Not only is the Kendrick 2210 the best-sounding, best-looking and best-built Fender-style amp I’ve run across it also encapsulates two prevailing trends in musical equipment: a craving for the lost quality attributed to anything “vintage”, and an appreciation for small production-run, handmade gear.
Kendrick is a “boutique” company based in Pflugerville, Texas, that’s building dream amps from primo materials… and if the right parts aren’t available (like super-efficient output transformers and black-frame Jenson-style speakers), they just tool-up and make’em themselves. One glance tells you this beautiful amp is a labor of love—the antique tweed covering gives off a golden glow, the light brown grille cloth is pure Fifties, the steel-reinforced leather handle is hand-stitched and the triple-plated chrome on the control panel looks an inch thick. Inside its solid pine, dovetail-jointed cabinet, you’ll find hand-soldered, cloth-covered wire, a 16-gauge steel chassis and sweet-sounding Sovtek tubes nestled in ceramic sockets. Workmanship, of course, is superb.
The electronics are based on the famous 40-watt, Western Electric/Fender ’59 Bassman circuit and are housed in a Fender “Super” –sized, 2×10 open-back cabinet. The tube configuration represents a precise balance of power and tone: twin 5881 power tubes (military version 6L6’s) a trio of 7025’s, a tube rectifier (GZ34) and a single 12AY7, which has less gain but draws more current than 12AX7’s, producing a richer, “tube-y-er” sound. Rather than trying to meet every guitarist’s needs all at once, the 2210 concentrates on getting just one thing right: a classic, tweed Era sound. There are contemporary embellishments—the caps and resistors have lower tolerance values than those originally used by Fender and thus will last longer, there’s spike protection and transient power suppression to prolong tube life, a hum-reducing circuit, and a few other modern mods—but nothing violates this Prime Directive.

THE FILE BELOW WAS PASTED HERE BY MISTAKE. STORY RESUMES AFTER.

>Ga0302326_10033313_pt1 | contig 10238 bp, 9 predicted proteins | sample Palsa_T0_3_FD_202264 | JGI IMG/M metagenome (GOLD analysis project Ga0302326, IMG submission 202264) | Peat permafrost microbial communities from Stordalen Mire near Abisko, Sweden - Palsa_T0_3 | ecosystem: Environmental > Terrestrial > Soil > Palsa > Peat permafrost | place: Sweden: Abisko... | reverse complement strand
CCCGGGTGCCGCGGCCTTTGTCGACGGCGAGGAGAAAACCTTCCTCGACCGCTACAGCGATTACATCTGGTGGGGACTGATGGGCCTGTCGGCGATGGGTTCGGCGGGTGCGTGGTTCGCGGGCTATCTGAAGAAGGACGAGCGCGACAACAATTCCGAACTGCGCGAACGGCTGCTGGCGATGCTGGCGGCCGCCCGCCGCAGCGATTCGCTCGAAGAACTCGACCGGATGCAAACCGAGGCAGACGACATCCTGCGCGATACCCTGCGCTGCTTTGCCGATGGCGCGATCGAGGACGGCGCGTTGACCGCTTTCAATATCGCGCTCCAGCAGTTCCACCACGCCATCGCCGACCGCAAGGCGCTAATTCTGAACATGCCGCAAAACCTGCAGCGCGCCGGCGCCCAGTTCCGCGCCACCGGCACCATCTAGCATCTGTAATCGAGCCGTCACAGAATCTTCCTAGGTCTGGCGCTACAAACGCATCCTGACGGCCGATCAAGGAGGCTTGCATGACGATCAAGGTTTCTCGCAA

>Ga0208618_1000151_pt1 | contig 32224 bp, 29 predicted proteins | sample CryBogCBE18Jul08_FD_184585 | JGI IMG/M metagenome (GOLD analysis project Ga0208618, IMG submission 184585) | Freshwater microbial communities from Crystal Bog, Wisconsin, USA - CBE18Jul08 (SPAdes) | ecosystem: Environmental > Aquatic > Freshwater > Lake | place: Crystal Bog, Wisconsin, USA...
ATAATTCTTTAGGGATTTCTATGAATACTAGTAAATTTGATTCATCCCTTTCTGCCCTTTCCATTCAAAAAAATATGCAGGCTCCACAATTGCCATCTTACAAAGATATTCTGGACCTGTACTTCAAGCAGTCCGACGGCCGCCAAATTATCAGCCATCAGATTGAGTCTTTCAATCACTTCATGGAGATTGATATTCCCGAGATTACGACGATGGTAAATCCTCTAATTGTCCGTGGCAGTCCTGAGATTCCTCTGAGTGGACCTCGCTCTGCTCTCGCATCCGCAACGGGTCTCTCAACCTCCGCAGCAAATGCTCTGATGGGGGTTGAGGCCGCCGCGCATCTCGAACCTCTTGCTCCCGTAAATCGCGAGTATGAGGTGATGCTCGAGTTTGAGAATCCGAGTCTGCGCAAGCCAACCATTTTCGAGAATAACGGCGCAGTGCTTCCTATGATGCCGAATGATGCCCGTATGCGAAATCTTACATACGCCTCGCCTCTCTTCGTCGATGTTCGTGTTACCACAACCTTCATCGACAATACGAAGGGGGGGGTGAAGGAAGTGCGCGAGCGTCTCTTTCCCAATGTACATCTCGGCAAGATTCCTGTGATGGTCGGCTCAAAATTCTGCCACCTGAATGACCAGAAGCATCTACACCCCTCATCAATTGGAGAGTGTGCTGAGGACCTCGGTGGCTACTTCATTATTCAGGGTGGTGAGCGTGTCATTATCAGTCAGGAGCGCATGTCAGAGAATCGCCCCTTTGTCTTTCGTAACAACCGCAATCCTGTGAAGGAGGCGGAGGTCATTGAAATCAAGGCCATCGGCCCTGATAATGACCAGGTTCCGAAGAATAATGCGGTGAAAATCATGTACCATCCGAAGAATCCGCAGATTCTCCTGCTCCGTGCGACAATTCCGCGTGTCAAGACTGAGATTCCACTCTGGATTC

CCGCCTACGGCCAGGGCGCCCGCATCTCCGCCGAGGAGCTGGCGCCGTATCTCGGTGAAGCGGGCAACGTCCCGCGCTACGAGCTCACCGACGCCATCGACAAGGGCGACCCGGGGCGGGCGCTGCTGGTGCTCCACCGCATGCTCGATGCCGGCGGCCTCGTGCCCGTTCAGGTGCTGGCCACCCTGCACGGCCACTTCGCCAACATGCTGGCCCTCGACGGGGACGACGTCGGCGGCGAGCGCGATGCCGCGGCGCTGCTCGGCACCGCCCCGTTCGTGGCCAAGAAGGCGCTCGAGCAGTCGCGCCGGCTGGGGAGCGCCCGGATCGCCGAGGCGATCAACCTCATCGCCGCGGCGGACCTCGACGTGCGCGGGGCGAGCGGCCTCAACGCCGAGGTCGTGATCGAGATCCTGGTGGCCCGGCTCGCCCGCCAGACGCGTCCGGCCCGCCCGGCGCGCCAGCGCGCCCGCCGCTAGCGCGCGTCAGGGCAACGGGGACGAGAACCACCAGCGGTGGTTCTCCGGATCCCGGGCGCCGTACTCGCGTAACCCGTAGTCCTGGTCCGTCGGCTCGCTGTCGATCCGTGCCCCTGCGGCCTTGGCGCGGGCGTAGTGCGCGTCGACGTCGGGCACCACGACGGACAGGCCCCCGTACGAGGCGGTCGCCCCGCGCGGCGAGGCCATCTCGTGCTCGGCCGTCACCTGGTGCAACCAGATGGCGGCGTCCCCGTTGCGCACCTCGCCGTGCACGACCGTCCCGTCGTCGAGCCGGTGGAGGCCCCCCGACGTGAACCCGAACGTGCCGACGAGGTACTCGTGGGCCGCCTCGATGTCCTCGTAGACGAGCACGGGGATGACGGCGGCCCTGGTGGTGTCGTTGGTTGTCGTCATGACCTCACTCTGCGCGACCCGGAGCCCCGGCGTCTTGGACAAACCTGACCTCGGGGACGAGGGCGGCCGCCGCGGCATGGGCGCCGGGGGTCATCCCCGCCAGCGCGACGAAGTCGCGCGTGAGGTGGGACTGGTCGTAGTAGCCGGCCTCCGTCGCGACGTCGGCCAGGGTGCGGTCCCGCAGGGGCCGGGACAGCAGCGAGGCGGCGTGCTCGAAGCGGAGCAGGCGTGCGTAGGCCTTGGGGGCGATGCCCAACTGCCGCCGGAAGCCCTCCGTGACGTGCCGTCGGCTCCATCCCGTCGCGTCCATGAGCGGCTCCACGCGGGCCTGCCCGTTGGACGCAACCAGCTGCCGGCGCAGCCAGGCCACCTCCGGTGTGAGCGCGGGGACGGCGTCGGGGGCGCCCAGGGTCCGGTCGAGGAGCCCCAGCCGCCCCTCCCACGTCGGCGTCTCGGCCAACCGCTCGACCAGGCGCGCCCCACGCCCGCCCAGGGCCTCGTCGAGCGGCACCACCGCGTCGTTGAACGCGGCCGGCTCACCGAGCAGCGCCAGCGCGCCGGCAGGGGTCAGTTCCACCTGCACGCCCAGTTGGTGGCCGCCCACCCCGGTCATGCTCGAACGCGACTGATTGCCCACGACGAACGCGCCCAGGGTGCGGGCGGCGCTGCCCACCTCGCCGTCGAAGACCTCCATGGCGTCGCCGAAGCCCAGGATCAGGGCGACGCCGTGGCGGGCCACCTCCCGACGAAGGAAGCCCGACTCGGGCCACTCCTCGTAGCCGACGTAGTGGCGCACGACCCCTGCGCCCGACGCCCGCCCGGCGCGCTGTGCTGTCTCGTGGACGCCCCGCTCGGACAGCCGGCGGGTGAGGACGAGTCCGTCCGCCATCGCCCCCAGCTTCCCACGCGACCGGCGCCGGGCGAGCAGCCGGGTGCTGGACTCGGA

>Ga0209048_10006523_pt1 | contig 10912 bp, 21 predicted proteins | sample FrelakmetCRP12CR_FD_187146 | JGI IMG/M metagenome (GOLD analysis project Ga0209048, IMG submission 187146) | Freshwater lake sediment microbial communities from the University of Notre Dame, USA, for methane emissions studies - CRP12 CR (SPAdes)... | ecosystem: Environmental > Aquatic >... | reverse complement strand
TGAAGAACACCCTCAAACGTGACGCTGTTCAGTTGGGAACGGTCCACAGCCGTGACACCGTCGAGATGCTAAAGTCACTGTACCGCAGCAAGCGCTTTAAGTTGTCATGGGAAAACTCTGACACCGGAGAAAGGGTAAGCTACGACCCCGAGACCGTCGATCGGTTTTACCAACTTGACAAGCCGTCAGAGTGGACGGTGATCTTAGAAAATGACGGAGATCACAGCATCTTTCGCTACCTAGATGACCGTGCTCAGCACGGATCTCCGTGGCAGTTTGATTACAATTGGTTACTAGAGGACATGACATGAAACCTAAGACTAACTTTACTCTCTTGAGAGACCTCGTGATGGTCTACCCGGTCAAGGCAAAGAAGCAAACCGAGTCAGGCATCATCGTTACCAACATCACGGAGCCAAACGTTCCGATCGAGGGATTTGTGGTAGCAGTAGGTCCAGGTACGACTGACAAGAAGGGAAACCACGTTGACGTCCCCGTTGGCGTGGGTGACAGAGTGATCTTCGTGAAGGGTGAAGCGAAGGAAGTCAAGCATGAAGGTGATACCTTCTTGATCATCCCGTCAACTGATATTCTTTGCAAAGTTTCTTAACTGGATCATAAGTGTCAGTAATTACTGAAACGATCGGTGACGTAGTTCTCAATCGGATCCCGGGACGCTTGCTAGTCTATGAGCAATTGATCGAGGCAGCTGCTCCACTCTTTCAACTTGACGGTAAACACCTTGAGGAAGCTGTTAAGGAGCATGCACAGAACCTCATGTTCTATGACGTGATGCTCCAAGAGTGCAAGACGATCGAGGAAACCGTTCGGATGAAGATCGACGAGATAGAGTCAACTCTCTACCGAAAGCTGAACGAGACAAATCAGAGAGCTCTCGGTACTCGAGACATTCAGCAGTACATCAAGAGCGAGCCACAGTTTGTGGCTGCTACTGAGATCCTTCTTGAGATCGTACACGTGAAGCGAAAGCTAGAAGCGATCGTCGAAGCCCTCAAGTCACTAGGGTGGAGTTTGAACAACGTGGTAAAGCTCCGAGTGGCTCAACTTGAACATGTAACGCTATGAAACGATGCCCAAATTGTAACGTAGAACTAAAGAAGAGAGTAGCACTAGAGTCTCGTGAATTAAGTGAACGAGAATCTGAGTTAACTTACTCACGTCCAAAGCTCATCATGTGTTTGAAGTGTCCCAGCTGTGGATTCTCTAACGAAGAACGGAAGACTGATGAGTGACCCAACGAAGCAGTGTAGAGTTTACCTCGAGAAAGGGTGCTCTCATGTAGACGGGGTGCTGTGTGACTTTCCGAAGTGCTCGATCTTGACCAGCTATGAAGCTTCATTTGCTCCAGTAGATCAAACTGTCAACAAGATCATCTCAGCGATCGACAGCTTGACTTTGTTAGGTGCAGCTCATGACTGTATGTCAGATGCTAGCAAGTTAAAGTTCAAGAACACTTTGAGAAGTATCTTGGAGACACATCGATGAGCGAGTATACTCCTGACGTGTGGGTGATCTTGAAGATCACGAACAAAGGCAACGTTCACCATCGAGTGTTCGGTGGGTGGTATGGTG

Sharp-eyed technoids will have spotted something very un-Bassman-like in the tube list: an extra 7025. Discretely parked underneath the main amp chassis is a mini-chassis with an effects loop send and return, loop return gain/third gain stage control and slide selector switch, plus footswitch and preamp out jacks. Toggling the switch (or the supplied footswitch) assigns this extra tube to either the loop’s return circuit or adds a third gain stage for mega-distortion.
Since speakers and output transformers determine half of any amp’s sound. Kendrick has paid special attention to these components, too. As noted above, recreating classic sounds often requires classic parts, so Kendrick manufactures improved replicas of Alnico 5 Jensen model P-10R speakers. As expected, these black beauties sound incredible, reproducing singing highs and un-muddy lows effortlessly.
But even great speakers and choice amp circuitry will produce a sucky sound if linked together with an anemic output transformer. Once again, Kendrick found existing components unacceptable, so they hand-wind theirs one at a time. The 2210’s transformer is the key to its awesome sound. The 2210 is fat, fat, fat…a total surprise since amps this small are expected to sound thin.
Another transformer-related benefit comes from only having two 8-ohm speakers rather than the traditional, 2-ohm, 4×10 Bassman configuration—thus the amp can work the speakers twice as hard. Credit goes to New Wave guitar god Tom Verlaine (of Television) who first asked Kendrick to make him a 2×10, since he was doing a lot shuttling between recording sessions in New York City and needed a taxicab-friendly amp. The Kendrick 2210 was road-tested and surpassed all expectations.